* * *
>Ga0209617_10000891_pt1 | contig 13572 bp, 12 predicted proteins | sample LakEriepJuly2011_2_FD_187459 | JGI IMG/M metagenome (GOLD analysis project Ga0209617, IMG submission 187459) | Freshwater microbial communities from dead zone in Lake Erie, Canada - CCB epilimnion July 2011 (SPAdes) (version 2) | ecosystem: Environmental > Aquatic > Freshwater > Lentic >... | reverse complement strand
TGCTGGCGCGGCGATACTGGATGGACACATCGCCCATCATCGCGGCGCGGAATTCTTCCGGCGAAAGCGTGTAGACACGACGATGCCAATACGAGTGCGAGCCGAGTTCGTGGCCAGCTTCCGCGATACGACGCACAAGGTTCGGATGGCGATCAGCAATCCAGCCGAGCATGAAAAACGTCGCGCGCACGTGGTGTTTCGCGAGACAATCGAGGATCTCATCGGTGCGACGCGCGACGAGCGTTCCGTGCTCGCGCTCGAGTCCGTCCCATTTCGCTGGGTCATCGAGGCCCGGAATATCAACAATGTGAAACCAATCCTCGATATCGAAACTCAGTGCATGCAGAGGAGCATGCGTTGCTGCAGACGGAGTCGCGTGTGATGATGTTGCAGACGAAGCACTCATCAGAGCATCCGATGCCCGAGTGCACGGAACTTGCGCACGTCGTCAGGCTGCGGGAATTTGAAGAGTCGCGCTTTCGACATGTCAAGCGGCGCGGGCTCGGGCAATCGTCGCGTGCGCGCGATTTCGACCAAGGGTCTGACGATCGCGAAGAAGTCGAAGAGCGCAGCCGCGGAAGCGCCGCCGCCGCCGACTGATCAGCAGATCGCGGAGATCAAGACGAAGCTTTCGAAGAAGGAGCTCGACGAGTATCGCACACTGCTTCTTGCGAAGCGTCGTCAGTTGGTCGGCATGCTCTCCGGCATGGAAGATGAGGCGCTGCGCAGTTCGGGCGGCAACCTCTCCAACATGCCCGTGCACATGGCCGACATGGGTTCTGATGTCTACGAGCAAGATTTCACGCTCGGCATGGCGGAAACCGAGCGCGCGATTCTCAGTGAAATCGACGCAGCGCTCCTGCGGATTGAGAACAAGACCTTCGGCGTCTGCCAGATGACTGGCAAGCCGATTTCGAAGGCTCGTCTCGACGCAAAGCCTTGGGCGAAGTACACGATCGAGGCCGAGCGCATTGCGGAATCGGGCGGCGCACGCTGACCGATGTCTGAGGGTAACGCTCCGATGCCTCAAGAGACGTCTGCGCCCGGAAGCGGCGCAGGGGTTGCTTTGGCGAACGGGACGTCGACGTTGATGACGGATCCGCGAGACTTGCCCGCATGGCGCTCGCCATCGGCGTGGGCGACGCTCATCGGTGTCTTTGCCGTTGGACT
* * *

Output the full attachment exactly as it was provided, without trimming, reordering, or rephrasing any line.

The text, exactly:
>Ga0209617_10000891_pt1 | contig 13572 bp, 12 predicted proteins | sample LakEriepJuly2011_2_FD_187459 | JGI IMG/M metagenome (GOLD analysis project Ga0209617, IMG submission 187459) | Freshwater microbial communities from dead zone in Lake Erie, Canada - CCB epilimnion July 2011 (SPAdes) (version 2) | ecosystem: Environmental > Aquatic > Freshwater > Lentic >... | reverse complement strand
TGCTGGCGCGGCGATACTGGATGGACACATCGCCCATCATCGCGGCGCGGAATTCTTCCGGCGAAAGCGTGTAGACACGACGATGCCAATACGAGTGCGAGCCGAGTTCGTGGCCAGCTTCCGCGATACGACGCACAAGGTTCGGATGGCGATCAGCAATCCAGCCGAGCATGAAAAACGTCGCGCGCACGTGGTGTTTCGCGAGACAATCGAGGATCTCATCGGTGCGACGCGCGACGAGCGTTCCGTGCTCGCGCTCGAGTCCGTCCCATTTCGCTGGGTCATCGAGGCCCGGAATATCAACAATGTGAAACCAATCCTCGATATCGAAACTCAGTGCATGCAGAGGAGCATGCGTTGCTGCAGACGGAGTCGCGTGTGATGATGTTGCAGACGAAGCACTCATCAGAGCATCCGATGCCCGAGTGCACGGAACTTGCGCACGTCGTCAGGCTGCGGGAATTTGAAGAGTCGCGCTTTCGACATGTCAAGCGGCGCGGGCTCGGGCAATCGTCGCGTGCGCGCGATTTCGACCAAGGGTCTGACGATCGCGAAGAAGTCGAAGAGCGCAGCCGCGGAAGCGCCGCCGCCGCCGACTGATCAGCAGATCGCGGAGATCAAGACGAAGCTTTCGAAGAAGGAGCTCGACGAGTATCGCACACTGCTTCTTGCGAAGCGTCGTCAGTTGGTCGGCATGCTCTCCGGCATGGAAGATGAGGCGCTGCGCAGTTCGGGCGGCAACCTCTCCAACATGCCCGTGCACATGGCCGACATGGGTTCTGATGTCTACGAGCAAGATTTCACGCTCGGCATGGCGGAAACCGAGCGCGCGATTCTCAGTGAAATCGACGCAGCGCTCCTGCGGATTGAGAACAAGACCTTCGGCGTCTGCCAGATGACTGGCAAGCCGATTTCGAAGGCTCGTCTCGACGCAAAGCCTTGGGCGAAGTACACGATCGAGGCCGAGCGCATTGCGGAATCGGGCGGCGCACGCTGACCGATGTCTGAGGGTAACGCTCCGATGCCTCAAGAGACGTCTGCGCCCGGAAGCGGCGCAGGGGTTGCTTTGGCGAACGGGACGTCGACGTTGATGACGGATCCGCGAGACTTGCCCGCATGGCGCTCGCCATCGGCGTGGGCGACGCTCATCGGTGTCTTTGCCGTTGGACT